Red-shirt rally at Aksa Road just a rehearsal : organisers
April 05, 2014 00:00 By Olan Lertrudtanadumrongkul Th
The red shirts' rally will stay onsite, and there will not be marches anywhere, organisers say. Activities will include talks by leaders and "educational" exchanges of information and ideas.
The length of the rally has been set initially for three days, but the leaders will evaluate the situation after that. Factors to extend the rally would mainly depend on the number of people participating and the reaction of anti-government protesters.
This rally is regarded as a “rehearsal” to prepare the space, the stage, accommodation, food, toilets, security and live broadcasts, some of which has to be done in advance of a more ambitious campaign. Jatuporn Promphan, leader of the red-shirt United Front for Democracy against Dictatorship (UDD), has said there will be a bigger rally, which could be a prolonged one.
There are many reasons behind the selection of Aksa Road as the rally site. It is spacious, open, and far from the site held by the anti-government People’s Democratic Reform Committee (PDRC).
The reds’ rally in a Bangkok suburb aims to send a signal that the group is ready to rally in the capital at any time. Moreover, this beautiful road has no history of political rallies, and is a fresh site for the event.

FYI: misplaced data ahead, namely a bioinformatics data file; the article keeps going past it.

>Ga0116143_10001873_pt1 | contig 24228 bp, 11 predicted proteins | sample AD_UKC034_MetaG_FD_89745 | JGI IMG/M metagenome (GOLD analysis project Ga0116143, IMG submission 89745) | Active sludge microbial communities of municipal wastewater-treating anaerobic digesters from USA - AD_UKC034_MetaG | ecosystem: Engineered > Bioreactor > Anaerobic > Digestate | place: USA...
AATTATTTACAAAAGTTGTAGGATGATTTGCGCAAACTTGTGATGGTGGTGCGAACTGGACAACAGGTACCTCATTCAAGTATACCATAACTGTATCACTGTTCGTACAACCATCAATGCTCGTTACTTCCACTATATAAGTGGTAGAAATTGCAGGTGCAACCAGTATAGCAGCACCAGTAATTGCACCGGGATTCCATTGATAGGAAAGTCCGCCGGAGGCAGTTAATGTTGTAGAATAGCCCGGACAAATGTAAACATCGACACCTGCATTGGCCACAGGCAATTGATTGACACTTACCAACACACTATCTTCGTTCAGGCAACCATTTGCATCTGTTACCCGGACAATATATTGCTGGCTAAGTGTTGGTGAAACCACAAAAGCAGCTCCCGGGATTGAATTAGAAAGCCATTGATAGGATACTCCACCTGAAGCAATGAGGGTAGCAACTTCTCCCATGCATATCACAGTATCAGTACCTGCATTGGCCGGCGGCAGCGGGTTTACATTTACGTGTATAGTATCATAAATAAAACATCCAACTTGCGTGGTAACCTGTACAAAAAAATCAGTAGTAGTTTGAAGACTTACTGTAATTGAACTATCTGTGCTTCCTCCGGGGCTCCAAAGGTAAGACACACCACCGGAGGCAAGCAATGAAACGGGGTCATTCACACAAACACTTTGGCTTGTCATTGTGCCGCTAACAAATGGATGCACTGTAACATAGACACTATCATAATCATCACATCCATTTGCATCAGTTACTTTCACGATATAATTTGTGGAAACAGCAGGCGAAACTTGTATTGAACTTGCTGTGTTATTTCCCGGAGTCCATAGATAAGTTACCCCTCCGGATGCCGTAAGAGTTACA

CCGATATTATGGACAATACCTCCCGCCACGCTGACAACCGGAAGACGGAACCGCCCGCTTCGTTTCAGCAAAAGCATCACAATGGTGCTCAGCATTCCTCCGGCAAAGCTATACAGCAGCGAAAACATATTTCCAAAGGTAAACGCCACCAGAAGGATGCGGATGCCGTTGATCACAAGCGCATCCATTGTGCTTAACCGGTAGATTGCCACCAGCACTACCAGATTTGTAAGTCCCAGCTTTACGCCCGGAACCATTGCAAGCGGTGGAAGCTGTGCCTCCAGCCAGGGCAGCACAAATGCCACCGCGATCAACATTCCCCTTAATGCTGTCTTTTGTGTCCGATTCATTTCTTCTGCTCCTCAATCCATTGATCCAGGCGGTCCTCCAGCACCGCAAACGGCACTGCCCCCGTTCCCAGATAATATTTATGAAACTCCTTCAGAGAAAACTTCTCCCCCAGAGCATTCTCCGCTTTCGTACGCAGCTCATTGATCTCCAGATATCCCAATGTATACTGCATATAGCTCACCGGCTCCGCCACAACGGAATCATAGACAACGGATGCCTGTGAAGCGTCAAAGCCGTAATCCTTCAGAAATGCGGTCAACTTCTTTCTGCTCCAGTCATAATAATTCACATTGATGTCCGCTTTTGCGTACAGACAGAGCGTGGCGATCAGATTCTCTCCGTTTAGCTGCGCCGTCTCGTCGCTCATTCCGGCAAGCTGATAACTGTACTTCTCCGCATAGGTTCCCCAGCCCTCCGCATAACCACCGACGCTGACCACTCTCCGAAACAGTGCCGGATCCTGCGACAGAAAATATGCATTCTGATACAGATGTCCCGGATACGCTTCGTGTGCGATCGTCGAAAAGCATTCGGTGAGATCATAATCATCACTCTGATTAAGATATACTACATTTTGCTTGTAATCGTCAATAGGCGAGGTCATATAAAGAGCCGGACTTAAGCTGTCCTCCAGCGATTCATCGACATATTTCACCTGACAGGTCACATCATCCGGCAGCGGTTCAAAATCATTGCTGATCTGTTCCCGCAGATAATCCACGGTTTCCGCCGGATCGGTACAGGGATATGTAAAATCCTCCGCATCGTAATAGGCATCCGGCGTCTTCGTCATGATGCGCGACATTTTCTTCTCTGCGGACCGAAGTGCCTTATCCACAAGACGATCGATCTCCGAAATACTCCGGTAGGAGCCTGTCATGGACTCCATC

Before this, Rajamangala Stadium was a choice for reds’ organisers, but there were a series of problems and chaos late last year because the venue is a closed location.
“If the rally on Aksa Road
goes smoothly, we might consider this as the venue for the next rally, which might be prolonged,” a red-shirt leader said.
Red-shirt leaders estimate the number of demonstrators this time could reach 100,000, considering that five previous rallies in different regions drew crowds of about 30,000-40,000 people.
Transport of protesters this time will mainly be in cars and pickups, in the form of a caravan, unlike in buses as before.
Meanwhile, the central and local red-shirt leaders have coordinated more. In doing this, rally leaders plan to fix flaws from previous rallies – they want broadcasts to demonstrate the large number of red shirts to the public.